12.05.2021

Australia’s ‘plastic bag ban’ has reduced consumption by 80 per cent

The people (along with our fearless leader, David Attenborough) have spoken, and preserving our marine world is infinitely more important than sipping on your caramel frappuccino without judgement. We see you, straw user and abuser.

The war on waste has reached full force and if you still use single-use plastic bags and straws, you better run for cover. And don’t even get us started on the impact plastic packaged beauty products and period waste is having.

But just how much of a difference is all the noise and campaigning making?

Australia’s National Retail Association recently revealed that its ‘plastic bag ban’ across it’s two major supermarkets has successfully reduced consumption by 80 per cent, stopping approximately 1.5 billion bags from entering our environment.

In fact, some retailers are reporting a reduction of 90 per cent. Not a small feat for a legislation that’s only been in effect since July 2018, and still exempting one state, New South Wales.

And while we’re gonna let them finish, we just wanted to say that the UK implemented one of the best plastic bag initiatives of all time. ALL TIME. But there is still a way to go…

So what’s the situ on plastic bags in the UK?

Kanye and sarcasm aside, the UK really has been ahead of Australia in regards to reducing plastic bag consumption for quite some time.

While there is no nationwide ‘ban’ in place, a 5p tax was introduced years ago across the UK, with England being the final country to adopt it in October 2015.

Sainsbury’s for example, have a self-imposed ban of single-use plastic bags in store and instead offer stronger, re-useable bags, made of 100 per cent recyclable material, for a 5p charge. Plus, according to a spokesperson from the store, they will also replace them for free when they wear out.

However, single-use bags are still used online, where customers have the option of a ‘bagless’ shop or to pay a 5p charge on the bags.

Despite the nickname and assumption, proceeds from the ‘plastic bag tax’ do not go to the government. Retailers donate the total amount to a charity of choice. From 2016-2017, over £66 million was donated to good causes.

Neil Verlander, spokesperson for Friends Of The Earth says, “There is still no plan to ban plastic bags completely across supermarkets, however the UK government is set to raise the bag charge to 10p and make the bag charge apply to all retailers.”

So what’s better? Total ban or tax?

According to an article published by The Guardian, when the UK’s plastic bag levy was introduced, single-use plastic bag consumption from major retailers was reduced by 85 per cent – a slightly better number than the recent report from Australia.

Not to mention, scientists who have been monitoring a Europe-bordering seabed since 2010, discovered a 30 per cent drop in the presence of plastic bags, accrediting the levies introduced across Ireland, Denmark and more.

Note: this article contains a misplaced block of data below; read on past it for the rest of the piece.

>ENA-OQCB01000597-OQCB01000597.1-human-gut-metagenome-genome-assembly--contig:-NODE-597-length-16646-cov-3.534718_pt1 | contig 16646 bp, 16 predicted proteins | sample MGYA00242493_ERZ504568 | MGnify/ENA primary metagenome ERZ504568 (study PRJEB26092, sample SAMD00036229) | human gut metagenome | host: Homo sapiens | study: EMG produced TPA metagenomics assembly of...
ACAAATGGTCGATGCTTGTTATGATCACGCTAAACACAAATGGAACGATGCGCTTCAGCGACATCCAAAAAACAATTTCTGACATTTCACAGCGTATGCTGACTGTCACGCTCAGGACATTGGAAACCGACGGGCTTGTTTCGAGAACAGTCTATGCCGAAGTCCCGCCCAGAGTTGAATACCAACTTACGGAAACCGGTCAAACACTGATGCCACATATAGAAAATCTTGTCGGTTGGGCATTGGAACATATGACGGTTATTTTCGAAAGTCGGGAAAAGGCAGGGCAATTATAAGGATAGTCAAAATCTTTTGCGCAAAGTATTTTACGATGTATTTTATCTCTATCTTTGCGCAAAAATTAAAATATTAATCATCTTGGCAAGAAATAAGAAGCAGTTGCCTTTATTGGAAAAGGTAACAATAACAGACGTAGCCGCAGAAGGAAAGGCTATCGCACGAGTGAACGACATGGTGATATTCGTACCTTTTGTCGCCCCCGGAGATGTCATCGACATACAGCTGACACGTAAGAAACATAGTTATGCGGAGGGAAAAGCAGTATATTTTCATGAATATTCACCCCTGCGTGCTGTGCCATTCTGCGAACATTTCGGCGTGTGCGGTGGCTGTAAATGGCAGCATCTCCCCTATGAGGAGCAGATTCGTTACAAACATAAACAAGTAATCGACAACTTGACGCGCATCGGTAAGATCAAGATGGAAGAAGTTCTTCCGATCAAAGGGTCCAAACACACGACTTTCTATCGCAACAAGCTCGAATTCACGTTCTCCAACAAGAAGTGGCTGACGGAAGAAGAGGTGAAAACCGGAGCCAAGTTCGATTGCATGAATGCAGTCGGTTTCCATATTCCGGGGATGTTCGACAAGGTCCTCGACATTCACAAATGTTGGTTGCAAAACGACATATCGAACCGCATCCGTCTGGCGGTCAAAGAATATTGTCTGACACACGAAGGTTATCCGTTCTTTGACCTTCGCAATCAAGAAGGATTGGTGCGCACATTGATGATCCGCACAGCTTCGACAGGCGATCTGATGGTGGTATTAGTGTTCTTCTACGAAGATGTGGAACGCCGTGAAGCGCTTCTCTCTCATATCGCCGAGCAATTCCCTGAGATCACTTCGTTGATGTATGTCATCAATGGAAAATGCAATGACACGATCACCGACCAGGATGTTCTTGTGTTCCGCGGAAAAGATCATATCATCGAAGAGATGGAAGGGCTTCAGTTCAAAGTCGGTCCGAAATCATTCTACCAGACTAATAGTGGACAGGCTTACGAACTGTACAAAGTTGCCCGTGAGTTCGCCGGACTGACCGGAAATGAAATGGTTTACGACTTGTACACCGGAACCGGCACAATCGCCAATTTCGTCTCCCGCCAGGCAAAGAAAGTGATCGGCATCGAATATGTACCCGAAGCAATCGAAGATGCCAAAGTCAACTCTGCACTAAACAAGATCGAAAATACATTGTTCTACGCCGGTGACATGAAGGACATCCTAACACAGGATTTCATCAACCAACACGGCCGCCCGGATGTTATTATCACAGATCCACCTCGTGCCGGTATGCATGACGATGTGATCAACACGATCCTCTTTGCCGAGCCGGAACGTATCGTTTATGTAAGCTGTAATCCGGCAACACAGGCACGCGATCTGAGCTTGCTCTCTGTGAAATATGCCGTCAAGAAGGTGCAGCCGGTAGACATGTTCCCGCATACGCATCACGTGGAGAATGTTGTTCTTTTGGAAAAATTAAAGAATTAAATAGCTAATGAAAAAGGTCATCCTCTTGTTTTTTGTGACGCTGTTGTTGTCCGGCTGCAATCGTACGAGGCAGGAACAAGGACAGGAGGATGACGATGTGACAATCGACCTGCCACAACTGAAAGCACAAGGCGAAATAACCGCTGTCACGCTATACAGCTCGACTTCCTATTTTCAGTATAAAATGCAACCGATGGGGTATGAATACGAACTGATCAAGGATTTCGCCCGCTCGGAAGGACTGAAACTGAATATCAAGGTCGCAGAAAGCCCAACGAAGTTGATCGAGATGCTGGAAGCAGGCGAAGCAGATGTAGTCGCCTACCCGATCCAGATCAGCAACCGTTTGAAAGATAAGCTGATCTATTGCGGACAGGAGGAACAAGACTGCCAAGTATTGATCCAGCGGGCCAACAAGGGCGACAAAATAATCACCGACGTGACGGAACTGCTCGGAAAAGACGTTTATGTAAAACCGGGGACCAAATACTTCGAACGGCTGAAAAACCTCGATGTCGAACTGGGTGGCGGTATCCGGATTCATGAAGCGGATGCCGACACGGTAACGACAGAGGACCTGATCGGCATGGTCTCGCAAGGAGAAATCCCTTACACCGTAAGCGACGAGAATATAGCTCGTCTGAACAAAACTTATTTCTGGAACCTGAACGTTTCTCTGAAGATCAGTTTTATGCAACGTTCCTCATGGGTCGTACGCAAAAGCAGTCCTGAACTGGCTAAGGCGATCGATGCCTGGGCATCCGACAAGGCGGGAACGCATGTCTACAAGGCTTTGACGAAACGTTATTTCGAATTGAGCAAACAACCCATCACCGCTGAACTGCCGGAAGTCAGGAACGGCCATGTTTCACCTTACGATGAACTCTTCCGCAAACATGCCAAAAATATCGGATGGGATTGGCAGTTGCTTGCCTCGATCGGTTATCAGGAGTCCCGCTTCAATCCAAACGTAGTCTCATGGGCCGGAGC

However, Friends Of The Earth do think a bigger reduction could be possible with a total ban. But they’re also calling on the government to phase-out the use of all but the most essential plastics.

“Plastic bags are one of the simplest products to target, as good alternatives already exist, but they are just a drop in the ocean when it comes to plastic pollution,” says Neil.

So what about the rest of our plastic consumption?

Potatoes, bananas, courgettes, tomatoes, onions – all of these fruits and vegetable have natural skin. So why the hell are we packaging them up into styrofoam trays and cling film covers? Not to mention other no-brainers like plastic straws, water bottles and coffee cups (take your own people).

But while these are the more obvious plastic culprits, with alternatives readily available (metal straws, shopping at farmer’s markets etc) Neil says there are other major sources of plastic pollution that prove a little trickier to reduce.

“Last month Friends of the Earth released a report which showed that between 9,000 and 32,000 tonnes of microplastic (tiny bits of plastic) pollution enter UK waterways each year from just four sources.”

“This figure is of the same magnitude as large plastic waste (estimated to be between 10,000 and 26,000 tonnes), such as plastic bottles and takeaway containers, that’s estimated to enter UK waterways annually.”

The four sources:
  • Vehicle tyres: 68,000 tonnes of microplastics from tyre tread abrasion are generated in the UK every year with between 7,000 and 19,000 tonnes entering surface waters.
  • Clothing: As much as two-thirds of UK clothing could be made from synthetic plastic material. The report says the washing of synthetic clothing could result in the generation of 2,300-5,900 tonnes of fibres annually in the UK. Somewhere between 150 and 2,900 tonnes of this could be passing through wastewater treatment into our rivers and estuaries.
  • Plastic pellets: Aka the ‘feedstock’ used to manufacture plastic items. Between 200 and 5,900 tonnes are lost to surface waters in the UK every year.
  • Paints: Mainly from buildings and road markings, which flake off due to wear and weather, resulting in 1,400 to 3,700 tonnes of paint ending up in surface water per year.

So while being smart about your supermarket shop is definitely making a difference, and our reduction of plastic bags is something to be proud of, that was just one battle. And now it’s time to work on winning the war.

To learn more about how you can help reduce this type of plastic waste, visit Friends Of The Earth and join in on #PlasticFreeFriday.

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